Dr. Moe Qureshi: Failed U.S. SMR project should put New Brunswick on notice

The New Brunswick government should look to its neighbours in the south to see how a planned small modular reactor project can turn sour fast.

In early November, Oregon-based NuScale Power terminated a partnership with Utah Associated Municipal Power Systems to build six small modular reactors (SMRs) at Idaho National Laboratory and supply power across 16 U.S. states.

At the time, NuScale said the deal failed due to rising interest rates and inflation.

However, now investors are suing NuScale for allegedly hiding the project’s true cost and lack of financial viability after it failed to attract enough customers.

Essentially, the NuScale project collapsed because there were not enough customers to fund the cost of the expensive electricity it would produce. This news should ring alarm bells for the New Brunswick government.

A lesson to learn

Moltex Energy and ARC Clean Energy — two companies proposing to build SMRs in New Brunswick — have already received millions in taxpayer dollars. ARC aims to have a 150-megawatt reactor operational by 2035, with Moltex planning for a 300-megawatt reactor by 2039.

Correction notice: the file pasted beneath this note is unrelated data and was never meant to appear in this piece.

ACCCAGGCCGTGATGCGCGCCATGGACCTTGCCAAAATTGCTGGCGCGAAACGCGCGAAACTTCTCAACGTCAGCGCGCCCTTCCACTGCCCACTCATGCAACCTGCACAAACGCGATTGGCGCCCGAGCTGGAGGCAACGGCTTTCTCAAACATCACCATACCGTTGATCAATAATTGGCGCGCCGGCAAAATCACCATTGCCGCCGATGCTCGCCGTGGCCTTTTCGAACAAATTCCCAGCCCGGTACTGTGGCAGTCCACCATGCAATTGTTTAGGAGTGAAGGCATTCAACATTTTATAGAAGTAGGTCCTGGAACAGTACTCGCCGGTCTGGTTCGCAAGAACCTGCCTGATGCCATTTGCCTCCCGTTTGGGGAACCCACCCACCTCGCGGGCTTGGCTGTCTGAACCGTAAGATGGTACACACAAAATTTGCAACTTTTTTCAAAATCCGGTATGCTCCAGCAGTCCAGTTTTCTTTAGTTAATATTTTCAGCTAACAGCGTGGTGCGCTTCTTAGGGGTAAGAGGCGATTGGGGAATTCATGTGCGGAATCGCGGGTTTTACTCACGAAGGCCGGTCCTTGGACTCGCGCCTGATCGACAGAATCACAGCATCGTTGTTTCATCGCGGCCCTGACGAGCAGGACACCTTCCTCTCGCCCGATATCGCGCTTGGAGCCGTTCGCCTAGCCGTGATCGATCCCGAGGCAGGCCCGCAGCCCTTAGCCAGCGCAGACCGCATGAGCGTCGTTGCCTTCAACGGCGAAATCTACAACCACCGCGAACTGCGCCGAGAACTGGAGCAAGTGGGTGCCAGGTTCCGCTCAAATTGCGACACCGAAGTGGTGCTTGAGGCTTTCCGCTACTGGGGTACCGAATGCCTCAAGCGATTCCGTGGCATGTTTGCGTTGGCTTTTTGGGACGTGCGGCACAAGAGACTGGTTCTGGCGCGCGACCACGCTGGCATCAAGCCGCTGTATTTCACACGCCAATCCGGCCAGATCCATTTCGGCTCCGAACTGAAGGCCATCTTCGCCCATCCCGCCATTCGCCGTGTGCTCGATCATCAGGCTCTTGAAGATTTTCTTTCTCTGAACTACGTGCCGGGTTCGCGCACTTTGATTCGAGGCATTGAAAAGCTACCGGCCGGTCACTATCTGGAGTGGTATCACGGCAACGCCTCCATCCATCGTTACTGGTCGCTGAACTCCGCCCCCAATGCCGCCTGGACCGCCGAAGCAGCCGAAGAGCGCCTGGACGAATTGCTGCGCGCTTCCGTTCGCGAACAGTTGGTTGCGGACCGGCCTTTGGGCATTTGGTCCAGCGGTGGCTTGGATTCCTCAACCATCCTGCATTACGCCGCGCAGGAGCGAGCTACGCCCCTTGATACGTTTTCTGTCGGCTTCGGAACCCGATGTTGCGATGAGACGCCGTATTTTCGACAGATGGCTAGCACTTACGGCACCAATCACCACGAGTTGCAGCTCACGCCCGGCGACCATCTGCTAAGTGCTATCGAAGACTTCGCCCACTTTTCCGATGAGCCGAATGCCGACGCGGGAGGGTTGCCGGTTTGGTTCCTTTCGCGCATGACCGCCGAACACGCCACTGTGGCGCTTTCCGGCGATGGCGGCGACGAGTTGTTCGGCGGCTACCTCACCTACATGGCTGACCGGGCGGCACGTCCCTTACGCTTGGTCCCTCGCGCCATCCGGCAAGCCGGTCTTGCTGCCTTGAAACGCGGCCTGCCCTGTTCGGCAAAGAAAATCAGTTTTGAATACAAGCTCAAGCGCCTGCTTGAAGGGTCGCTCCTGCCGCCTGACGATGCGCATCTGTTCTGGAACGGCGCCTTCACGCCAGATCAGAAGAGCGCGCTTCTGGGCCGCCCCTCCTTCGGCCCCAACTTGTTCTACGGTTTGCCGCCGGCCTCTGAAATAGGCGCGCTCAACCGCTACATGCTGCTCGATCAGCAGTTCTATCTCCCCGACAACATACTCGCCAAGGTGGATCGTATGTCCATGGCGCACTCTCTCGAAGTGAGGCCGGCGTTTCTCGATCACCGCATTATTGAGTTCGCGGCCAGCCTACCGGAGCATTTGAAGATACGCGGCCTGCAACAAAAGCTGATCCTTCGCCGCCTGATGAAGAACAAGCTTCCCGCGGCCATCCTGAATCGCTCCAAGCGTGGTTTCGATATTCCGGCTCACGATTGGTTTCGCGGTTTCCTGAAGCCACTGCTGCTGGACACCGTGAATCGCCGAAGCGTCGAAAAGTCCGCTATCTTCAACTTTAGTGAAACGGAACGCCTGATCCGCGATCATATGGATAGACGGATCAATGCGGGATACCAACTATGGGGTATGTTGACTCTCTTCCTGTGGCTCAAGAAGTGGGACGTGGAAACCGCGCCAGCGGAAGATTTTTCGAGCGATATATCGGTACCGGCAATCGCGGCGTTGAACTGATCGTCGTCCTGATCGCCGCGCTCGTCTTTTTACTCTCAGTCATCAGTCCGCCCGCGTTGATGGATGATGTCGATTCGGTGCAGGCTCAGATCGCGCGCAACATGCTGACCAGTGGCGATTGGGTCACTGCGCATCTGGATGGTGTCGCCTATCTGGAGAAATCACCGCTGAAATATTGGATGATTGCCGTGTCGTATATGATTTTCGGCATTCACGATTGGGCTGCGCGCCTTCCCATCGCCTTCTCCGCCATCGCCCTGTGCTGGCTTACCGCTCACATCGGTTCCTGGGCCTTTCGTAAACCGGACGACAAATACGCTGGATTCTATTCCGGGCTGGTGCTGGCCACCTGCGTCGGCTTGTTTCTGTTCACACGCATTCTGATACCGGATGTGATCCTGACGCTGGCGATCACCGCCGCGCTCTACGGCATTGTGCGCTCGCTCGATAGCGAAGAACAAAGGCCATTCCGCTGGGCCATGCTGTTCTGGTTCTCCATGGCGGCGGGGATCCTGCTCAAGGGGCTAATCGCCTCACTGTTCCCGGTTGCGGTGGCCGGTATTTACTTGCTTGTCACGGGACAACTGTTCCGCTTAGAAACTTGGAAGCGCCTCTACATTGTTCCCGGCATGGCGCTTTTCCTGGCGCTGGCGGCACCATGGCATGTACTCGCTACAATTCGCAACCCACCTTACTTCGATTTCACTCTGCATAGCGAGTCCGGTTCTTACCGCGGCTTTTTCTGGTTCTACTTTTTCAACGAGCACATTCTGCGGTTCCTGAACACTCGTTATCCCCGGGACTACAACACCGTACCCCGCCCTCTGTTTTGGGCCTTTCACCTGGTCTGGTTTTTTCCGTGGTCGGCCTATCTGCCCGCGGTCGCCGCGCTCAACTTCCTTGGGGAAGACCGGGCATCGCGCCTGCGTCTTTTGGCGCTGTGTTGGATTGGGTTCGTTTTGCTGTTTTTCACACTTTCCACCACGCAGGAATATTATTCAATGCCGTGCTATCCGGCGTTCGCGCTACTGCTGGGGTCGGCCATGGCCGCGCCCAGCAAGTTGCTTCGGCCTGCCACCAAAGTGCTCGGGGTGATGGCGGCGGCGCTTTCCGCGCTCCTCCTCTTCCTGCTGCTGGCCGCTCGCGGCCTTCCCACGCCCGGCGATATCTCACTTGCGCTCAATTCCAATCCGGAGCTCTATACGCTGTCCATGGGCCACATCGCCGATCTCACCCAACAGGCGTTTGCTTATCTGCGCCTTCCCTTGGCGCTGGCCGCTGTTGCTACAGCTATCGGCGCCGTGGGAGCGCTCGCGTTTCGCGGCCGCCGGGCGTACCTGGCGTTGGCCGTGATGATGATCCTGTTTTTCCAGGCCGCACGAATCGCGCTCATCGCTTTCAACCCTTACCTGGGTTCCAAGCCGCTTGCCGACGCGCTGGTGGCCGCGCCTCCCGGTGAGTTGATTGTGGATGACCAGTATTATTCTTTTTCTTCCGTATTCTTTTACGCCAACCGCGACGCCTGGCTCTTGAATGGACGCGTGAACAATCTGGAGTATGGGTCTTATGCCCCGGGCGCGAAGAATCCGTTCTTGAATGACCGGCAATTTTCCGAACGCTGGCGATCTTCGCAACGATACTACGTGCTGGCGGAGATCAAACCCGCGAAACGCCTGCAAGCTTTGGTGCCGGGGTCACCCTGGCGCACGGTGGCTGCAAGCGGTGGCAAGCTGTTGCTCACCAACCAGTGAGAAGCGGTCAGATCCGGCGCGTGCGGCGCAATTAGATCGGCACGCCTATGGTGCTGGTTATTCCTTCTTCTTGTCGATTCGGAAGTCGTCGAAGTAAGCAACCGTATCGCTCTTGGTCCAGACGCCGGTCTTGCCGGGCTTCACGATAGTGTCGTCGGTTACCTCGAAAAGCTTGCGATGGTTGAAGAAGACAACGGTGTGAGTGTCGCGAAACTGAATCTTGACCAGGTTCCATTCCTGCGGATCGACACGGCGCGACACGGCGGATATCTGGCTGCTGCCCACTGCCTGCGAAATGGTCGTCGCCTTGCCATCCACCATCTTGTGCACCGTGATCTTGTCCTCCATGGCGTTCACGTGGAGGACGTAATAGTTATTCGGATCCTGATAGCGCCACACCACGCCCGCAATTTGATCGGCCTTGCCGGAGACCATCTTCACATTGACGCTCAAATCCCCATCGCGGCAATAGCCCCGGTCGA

Similar to the U.S. project, it is expected the reactors will be built with money from private investments, and then the power will be sold to the utility. However, there is no clear estimate of how much these projects will cost.

We are investing in these two projects without knowing their true cost, which raises concerns about their affordability. Meanwhile, recent amendments to the Electricity Act in New Brunswick would force N.B. Power to buy electricity generated by SMRs, even if it isn’t the lowest-cost option.

That could mean ratepayers may end up on the hook for these potentially expensive operations. New Brunswickers are already suffering from rate hikes — can we really afford to gamble with public money?

Of course, the two companies would still need to find investors who believe the projects are financially viable. The latest news from the U.S. suggests that may be a tall task.

But if they do, New Brunswick could pay dearly for its push into this unproven technology over more cost-friendly alternatives like wind and solar.

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